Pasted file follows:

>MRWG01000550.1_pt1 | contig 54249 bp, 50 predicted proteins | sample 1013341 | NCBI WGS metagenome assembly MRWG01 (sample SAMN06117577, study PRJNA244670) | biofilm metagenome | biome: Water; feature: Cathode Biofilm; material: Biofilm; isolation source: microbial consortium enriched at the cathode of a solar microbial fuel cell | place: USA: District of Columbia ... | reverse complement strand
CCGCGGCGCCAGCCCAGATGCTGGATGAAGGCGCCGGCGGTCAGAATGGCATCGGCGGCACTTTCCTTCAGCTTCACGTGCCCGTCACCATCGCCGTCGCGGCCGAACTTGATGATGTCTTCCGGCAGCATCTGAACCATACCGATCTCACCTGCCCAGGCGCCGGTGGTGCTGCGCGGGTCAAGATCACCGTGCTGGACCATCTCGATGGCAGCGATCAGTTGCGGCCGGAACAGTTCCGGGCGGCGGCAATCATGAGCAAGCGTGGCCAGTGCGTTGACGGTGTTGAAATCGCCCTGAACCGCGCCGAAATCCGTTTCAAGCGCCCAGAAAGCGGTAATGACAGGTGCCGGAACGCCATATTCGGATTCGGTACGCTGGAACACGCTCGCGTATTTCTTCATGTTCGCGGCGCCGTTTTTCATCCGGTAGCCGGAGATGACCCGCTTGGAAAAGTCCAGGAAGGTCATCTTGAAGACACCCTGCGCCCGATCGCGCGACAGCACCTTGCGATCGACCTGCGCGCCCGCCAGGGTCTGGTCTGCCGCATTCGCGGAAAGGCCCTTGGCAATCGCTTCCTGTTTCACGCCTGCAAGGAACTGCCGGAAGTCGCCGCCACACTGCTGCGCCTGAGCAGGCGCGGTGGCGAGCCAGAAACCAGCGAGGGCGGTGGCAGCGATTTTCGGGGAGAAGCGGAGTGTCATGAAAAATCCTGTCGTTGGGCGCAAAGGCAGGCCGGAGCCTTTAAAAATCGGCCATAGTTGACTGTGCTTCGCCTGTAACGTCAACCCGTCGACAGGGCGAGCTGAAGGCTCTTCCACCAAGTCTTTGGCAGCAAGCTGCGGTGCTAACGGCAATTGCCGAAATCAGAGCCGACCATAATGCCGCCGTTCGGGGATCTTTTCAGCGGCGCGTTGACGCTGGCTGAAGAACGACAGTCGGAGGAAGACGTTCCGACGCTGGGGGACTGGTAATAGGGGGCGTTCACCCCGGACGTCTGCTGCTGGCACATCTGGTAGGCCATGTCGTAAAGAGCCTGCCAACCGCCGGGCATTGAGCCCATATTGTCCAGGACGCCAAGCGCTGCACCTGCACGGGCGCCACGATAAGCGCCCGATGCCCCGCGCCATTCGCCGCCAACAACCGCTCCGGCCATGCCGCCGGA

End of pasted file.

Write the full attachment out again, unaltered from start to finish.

>MRWG01000550.1_pt1 | contig 54249 bp, 50 predicted proteins | sample 1013341 | NCBI WGS metagenome assembly MRWG01 (sample SAMN06117577, study PRJNA244670) | biofilm metagenome | biome: Water; feature: Cathode Biofilm; material: Biofilm; isolation source: microbial consortium enriched at the cathode of a solar microbial fuel cell | place: USA: District of Columbia ... | reverse complement strand
CCGCGGCGCCAGCCCAGATGCTGGATGAAGGCGCCGGCGGTCAGAATGGCATCGGCGGCACTTTCCTTCAGCTTCACGTGCCCGTCACCATCGCCGTCGCGGCCGAACTTGATGATGTCTTCCGGCAGCATCTGAACCATACCGATCTCACCTGCCCAGGCGCCGGTGGTGCTGCGCGGGTCAAGATCACCGTGCTGGACCATCTCGATGGCAGCGATCAGTTGCGGCCGGAACAGTTCCGGGCGGCGGCAATCATGAGCAAGCGTGGCCAGTGCGTTGACGGTGTTGAAATCGCCCTGAACCGCGCCGAAATCCGTTTCAAGCGCCCAGAAAGCGGTAATGACAGGTGCCGGAACGCCATATTCGGATTCGGTACGCTGGAACACGCTCGCGTATTTCTTCATGTTCGCGGCGCCGTTTTTCATCCGGTAGCCGGAGATGACCCGCTTGGAAAAGTCCAGGAAGGTCATCTTGAAGACACCCTGCGCCCGATCGCGCGACAGCACCTTGCGATCGACCTGCGCGCCCGCCAGGGTCTGGTCTGCCGCATTCGCGGAAAGGCCCTTGGCAATCGCTTCCTGTTTCACGCCTGCAAGGAACTGCCGGAAGTCGCCGCCACACTGCTGCGCCTGAGCAGGCGCGGTGGCGAGCCAGAAACCAGCGAGGGCGGTGGCAGCGATTTTCGGGGAGAAGCGGAGTGTCATGAAAAATCCTGTCGTTGGGCGCAAAGGCAGGCCGGAGCCTTTAAAAATCGGCCATAGTTGACTGTGCTTCGCCTGTAACGTCAACCCGTCGACAGGGCGAGCTGAAGGCTCTTCCACCAAGTCTTTGGCAGCAAGCTGCGGTGCTAACGGCAATTGCCGAAATCAGAGCCGACCATAATGCCGCCGTTCGGGGATCTTTTCAGCGGCGCGTTGACGCTGGCTGAAGAACGACAGTCGGAGGAAGACGTTCCGACGCTGGGGGACTGGTAATAGGGGGCGTTCACCCCGGACGTCTGCTGCTGGCACATCTGGTAGGCCATGTCGTAAAGAGCCTGCCAACCGCCGGGCATTGAGCCCATATTGTCCAGGACGCCAAGCGCTGCACCTGCACGGGCGCCACGATAAGCGCCCGATGCCCCGCGCCATTCGCCGCCAACAACCGCTCCGGCCATGCCGCCGGA